“Want me to go have a chat with Major D’Amour?” Rip asked, suddenly realizing where this conversation was headed. He had no authority in Canada, where Fred Clayson was missing. Convincing the Mounties to launch a search party was obviously what Will had in mind.

    “I’d appreciate it,” Will answered, a mass of worry lines leaving his face. “I’m thinking of talking to John Troy, over at The Daily Alaskan, too. See if we can’t drum up some publicity. Put some pressure on the Canadian police to start looking for him.”

    “Why don’t you wait a day or so for that?” Rip suggested. “Let’s see if we can’t convince them to start looking on their own before they get pressure from the newspapers. In the meantime, get me a list of everyone you’ve talked to, and when and where they saw Fred last. It’ll give me some ammunition when I go talk to Gus.”


    Three hours later, Rip stomped into Major Gus P. D’Amour’s office at 306 State Street. He’d spoken to half a dozen travelers off the Dawson Trail, all of whom had seen Will Clayson. Hard to miss with that bicycle of his. Not many folks tried to ride a bicycle the four hundred and twenty three miles from Dawson to Cariboo Crossing on one of these new contraptions, plus Will was a garrulous fellow and would talk to anyone who asked him questions. The bike always prompted questions, especially from the lady folks, and the younger men, who were all for trying it themselves. Rip wondered that Will made any time at all what with the spectacle he made just toting that thing along.

    “Gus,” he nodded to the Major as he removed his fur hat and finished stomping the snow off his boots.

“Travers,” the Major acknowledged, tucking his ever-present riding crop under his left arm and reaching out to shake Rip’s hand. The fully caparisoned Mountie just stopped short of clicking his heels together when he rose.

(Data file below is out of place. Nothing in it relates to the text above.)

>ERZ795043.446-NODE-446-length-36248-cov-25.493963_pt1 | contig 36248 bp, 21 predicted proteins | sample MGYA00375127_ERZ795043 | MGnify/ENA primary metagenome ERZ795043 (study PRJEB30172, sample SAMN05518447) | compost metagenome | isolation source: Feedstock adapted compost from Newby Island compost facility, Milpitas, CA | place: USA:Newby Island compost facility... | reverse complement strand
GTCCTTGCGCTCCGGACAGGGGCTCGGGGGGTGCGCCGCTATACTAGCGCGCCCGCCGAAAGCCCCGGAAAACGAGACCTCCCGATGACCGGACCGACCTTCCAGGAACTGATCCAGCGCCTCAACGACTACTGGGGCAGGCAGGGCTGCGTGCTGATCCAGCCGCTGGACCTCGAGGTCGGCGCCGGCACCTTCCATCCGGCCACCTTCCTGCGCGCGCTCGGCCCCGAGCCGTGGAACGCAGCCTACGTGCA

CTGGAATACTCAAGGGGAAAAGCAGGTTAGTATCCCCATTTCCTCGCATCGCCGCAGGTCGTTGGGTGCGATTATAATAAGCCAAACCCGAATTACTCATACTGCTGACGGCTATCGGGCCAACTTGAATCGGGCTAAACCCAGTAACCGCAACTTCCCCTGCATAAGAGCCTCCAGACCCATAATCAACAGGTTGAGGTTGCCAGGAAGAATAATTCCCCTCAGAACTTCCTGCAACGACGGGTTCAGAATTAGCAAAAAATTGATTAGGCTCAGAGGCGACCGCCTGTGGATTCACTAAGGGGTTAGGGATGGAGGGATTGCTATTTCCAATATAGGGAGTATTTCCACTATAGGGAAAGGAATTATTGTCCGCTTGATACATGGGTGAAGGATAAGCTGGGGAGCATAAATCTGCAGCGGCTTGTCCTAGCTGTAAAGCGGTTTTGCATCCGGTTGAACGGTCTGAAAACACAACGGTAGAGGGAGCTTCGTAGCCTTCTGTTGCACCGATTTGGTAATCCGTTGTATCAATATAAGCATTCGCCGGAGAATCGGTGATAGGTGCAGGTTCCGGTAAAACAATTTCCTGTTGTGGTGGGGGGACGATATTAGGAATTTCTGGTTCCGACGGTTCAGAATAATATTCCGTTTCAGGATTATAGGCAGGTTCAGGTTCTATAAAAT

Rip returned his hearty shake and took the seat Major D’Amour offered him.

    “You’re a coffee-drinking man, if I recall correctly,” the Major piped up, heading off towards his stove, and a pot of coffee that sat on it. Rip nodded, thankful that the policeman remembered. He disliked tea intensely, and knew these British favored it. He didn’t know how the police could keep such an effective force on such weak, bitter brew.

    “You’re here about Fred Clayson, I warrant,” the Major said, as he brought over a cup of aromatic coffee.

Rip nodded as he took the first sip. Good. Maybe the major was picking up some decent habits from his American counterparts.

    “Just following up. Clayson’s not one to get lost easily,” Rip volunteered.

    “So I hear. I asked around myself. Had to admit I was put off by someone who’d ride a bicycle over ice and snow in the winter, but everyone I’ve talked to have said he knew what he was doing,” the policeman admitted.